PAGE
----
As you know, many international law firms are affiliated with local counsel based around the world. The magic circle firm Freshfields Bruckhaus Deringer has an affiliation with a Saudi firm named, The Law Firm of Salah Al Hejailan, or LFSH.
LFSH is hiring a new attorney. The firm sent out an email to the recruiting agencies it works with. But the firm was looking for someone with very specific qualifications. Some might argue that the qualifications were too specific. Here is the email that LFSH sent to recruiters:
We are interested in recruiting one senior Anglo-Saxon lawyer (with 7+ PQE), preferably with Saudi, but at the very least with GCC work experience to play a corporate/commercial role in our Jeddah office. By Anglo-Saxon we mean of Caucasian ethnicity as opposed to lawyers from the MENA or Asian Sub-Continent who happen to have UK or US nationality/qualifications. Please bear in mind that, as a general legal practice, we expect the successful candidate to have sufficient maturity/acumen to handle a broad range of legal work rather being specialised in one particular field.
We are also keen to recruit one junior Anglo-Saxon lawyer (with 3 – 5 years PQE) for the Riyadh office to support our general corporate/commercial practice. [Emphasis in the original]
I’m a big fan of affirmative action, but it seems like something got lost in translation.
After the jump, both Freshfields, The Law Firm of Salah Al Hejailan, and Salah Al-Hejailan himself, responds and apologizes for the poorly worded email.
Freshfields — which again is affiliated with LFSH but doesn’t have any corporate control over the firm — responded quickly when Above the Law brought the email to the firm’s attention:
STATEMENT FROM FRESHFIELDS:
The recruitment was being conducted by The Law Firm of Salah Al Hejailan (LFSH), not for Freshfields. We were not aware of the recruitment, and clearly do not endorse nor condone the wording in the brief provided by LFSH to the recruitment agency. Freshfields Bruckhaus Deringer is an equal opportunity employer and we actively promote and encourage diversity at all levels within the firm.
An official spokesperson from LFSH also responded and tried to clarify the meaning to the firm’s recruitment priorities:
STATEMENT FROM THE LAW FIRM OF SALAH AL HEJAILAN:
The Law Firm of Salah Al Hejailan (LFSH) is a very diverse organisation. It employs more than 25 lawyers of many nationalities including Saudi, Egyptian, Sudanese, Syrian, American, German, French and New Zealand, and it is firm policy to employ lawyers and support staff from a wide range of nationalities. In this case we were looking for a person who speaks fluent English to a very high professional standard. LFSH accepts that its brief to a recruitment agency should have been more appropriately worded and procedures will be put in place to ensure that communications by any member of its staff in the future are monitored and properly reflect LFSH’s diversity as an organisation.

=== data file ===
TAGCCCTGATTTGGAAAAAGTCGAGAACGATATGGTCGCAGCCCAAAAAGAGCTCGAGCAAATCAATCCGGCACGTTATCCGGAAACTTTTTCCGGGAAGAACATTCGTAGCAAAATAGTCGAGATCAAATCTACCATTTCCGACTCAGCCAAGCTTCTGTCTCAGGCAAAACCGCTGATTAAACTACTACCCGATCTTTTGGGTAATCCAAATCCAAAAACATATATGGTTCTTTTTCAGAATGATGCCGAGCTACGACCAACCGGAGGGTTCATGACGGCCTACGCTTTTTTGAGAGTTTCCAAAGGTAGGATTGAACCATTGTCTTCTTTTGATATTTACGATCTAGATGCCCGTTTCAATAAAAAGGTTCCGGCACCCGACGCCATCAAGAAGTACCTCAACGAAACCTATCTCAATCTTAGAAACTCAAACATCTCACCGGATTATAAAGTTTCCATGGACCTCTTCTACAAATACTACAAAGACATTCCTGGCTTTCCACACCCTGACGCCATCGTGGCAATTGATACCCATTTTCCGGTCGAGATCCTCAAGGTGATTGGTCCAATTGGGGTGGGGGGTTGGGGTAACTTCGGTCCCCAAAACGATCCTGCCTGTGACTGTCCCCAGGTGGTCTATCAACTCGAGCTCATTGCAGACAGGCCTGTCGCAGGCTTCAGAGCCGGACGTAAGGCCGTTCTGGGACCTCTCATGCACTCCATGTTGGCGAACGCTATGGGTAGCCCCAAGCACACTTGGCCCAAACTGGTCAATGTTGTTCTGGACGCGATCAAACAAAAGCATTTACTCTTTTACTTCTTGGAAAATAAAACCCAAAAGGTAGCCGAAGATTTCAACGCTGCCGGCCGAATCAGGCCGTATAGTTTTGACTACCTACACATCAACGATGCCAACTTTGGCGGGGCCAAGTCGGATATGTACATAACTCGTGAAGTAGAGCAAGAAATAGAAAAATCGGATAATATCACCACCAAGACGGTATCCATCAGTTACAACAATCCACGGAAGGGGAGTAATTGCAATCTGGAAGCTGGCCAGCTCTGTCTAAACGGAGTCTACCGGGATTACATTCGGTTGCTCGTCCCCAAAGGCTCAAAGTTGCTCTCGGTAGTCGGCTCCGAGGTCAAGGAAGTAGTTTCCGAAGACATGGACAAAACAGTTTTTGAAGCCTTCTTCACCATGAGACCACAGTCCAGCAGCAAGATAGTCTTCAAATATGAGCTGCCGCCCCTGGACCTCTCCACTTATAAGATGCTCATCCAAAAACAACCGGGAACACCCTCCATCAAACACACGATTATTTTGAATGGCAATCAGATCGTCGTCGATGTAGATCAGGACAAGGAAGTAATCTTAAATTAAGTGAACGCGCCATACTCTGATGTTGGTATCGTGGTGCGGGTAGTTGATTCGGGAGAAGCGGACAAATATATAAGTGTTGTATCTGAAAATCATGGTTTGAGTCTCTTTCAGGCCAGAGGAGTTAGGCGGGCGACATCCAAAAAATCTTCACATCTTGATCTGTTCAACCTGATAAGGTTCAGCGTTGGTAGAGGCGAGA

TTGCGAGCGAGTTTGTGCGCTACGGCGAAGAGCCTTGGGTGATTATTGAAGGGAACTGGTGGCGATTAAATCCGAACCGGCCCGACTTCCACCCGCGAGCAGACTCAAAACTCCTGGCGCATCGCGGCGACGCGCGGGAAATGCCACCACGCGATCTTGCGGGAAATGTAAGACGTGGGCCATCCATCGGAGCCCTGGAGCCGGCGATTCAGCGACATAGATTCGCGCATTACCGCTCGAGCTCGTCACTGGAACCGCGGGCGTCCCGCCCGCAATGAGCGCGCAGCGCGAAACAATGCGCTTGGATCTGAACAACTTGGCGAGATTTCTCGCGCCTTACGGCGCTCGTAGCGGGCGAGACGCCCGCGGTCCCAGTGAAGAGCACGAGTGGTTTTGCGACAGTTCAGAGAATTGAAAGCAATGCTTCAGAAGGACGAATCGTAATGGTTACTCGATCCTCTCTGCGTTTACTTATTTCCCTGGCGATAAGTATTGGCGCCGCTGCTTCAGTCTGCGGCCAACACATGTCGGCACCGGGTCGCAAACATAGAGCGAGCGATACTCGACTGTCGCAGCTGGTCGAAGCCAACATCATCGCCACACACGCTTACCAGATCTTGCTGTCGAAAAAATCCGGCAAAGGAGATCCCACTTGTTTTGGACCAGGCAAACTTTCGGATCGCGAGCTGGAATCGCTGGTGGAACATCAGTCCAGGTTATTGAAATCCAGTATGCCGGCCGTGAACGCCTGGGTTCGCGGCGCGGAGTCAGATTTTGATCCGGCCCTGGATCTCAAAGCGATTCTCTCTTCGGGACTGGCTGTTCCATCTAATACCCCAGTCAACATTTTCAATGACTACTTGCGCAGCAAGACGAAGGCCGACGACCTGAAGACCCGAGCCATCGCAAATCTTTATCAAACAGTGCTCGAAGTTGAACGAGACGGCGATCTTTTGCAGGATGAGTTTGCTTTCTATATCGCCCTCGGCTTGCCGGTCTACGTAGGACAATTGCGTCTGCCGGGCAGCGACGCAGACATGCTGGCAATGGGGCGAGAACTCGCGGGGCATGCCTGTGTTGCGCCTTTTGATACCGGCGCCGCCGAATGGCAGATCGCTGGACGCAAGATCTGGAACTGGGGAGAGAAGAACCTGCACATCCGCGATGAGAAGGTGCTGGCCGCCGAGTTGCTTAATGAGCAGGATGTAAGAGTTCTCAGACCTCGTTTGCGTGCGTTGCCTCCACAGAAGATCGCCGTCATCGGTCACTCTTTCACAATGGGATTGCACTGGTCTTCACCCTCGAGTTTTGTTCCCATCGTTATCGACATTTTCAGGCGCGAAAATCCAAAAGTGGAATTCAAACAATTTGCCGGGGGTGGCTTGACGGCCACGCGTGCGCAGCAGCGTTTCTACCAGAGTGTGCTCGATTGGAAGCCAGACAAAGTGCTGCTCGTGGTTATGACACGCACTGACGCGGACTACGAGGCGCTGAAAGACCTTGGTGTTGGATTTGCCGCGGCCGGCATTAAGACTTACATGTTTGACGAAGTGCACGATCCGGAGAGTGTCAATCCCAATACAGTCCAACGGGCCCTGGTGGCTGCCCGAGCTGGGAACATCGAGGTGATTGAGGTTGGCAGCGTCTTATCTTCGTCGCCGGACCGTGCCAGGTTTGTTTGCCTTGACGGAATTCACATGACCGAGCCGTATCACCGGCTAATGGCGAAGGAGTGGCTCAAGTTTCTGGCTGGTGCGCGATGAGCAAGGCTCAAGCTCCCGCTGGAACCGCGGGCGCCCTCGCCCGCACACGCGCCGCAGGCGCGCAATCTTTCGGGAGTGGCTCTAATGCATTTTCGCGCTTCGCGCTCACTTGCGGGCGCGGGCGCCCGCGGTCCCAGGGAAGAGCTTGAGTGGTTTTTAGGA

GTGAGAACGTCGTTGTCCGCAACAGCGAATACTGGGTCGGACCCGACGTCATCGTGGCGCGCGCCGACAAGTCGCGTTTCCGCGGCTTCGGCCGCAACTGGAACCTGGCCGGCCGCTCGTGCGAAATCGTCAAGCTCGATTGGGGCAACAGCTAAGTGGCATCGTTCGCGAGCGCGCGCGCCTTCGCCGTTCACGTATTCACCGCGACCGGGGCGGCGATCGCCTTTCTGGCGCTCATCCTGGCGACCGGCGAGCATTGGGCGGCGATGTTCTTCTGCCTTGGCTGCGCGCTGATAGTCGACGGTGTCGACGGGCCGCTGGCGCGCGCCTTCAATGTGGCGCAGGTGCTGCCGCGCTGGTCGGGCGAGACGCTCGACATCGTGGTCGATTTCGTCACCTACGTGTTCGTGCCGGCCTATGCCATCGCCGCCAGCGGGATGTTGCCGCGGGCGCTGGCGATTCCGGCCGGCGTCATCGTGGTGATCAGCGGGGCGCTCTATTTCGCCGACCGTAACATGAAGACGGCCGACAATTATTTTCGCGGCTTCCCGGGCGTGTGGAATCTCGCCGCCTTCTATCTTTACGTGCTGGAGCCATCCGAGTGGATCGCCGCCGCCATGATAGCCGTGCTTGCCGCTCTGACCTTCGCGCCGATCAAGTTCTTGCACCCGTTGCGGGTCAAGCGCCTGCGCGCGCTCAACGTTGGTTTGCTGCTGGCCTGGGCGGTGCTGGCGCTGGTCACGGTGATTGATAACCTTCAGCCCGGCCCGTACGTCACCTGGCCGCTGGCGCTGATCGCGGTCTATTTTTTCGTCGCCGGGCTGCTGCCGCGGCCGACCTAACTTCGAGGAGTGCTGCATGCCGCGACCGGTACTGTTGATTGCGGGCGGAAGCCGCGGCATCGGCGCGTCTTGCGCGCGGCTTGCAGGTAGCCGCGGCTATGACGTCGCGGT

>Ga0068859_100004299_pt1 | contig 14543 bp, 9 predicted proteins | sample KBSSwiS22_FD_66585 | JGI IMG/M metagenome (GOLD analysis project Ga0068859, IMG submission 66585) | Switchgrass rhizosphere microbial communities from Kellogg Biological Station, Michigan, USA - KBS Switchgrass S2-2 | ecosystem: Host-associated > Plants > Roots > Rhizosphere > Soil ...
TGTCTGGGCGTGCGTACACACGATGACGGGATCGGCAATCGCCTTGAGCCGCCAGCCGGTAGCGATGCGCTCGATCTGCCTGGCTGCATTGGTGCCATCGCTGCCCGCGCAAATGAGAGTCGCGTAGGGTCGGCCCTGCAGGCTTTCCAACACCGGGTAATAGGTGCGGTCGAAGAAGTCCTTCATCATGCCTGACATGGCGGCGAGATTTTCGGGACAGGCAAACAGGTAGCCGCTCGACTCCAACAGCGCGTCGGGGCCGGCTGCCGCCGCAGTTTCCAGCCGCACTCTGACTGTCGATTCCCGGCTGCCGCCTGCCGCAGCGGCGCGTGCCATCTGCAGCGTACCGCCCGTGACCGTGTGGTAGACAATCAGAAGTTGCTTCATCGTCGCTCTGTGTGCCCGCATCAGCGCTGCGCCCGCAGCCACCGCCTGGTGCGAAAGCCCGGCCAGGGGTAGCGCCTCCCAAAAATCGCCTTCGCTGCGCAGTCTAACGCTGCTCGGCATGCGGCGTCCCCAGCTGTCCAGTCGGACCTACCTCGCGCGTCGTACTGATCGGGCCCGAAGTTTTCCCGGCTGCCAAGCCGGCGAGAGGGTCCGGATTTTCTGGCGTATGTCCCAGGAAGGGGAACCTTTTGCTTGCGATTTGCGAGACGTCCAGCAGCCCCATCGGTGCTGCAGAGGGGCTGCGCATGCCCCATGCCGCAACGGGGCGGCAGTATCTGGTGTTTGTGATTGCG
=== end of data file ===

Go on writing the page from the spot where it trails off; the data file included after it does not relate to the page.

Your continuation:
It’s worth noting that Caucasians are not the only ethnicity that can “speak fluent English to a very high professional standard.” But, mistakes happen. As we understand it, LFSH recently lost one of its attorneys that had a U.S. background and a specific skill set. The firm was looking to replace its former colleague in a market where every job opening gets flooded with resumes.
To his credit, Salah Al-Hejailan has promised disciplinary action against the person that sent the original email, and is going to take a deeper look into how firm employees can be trained to avoid mistakes like this in the future. Above the Law received this statement from Salah Al-Hejailan, discussing the incident:
I have seen the job description and it was wrong. It is not representative of my firm which is made up of large diversity of nationality.
I am a noted Human Rights lawyer, a member of the International Advisory Board in New York of Human Rights Watch and decorated by the British Government (as Commander of the British Empire – CBE) as a result of a number of cases, including the British nurses case. See attached link.
The first new set of job description acted without authorization and will be subject to appropriate sanction.
In addition, I will undertake firm-wide training to make sure that this never happens again.
Thank you for bringing to my attention.
Salah Al-Hejailan CBE
An apology and a commitment to further training seems like the appropriate response to this incident. We live and work in a global economy, and in that world a little extra training never hurt anybody.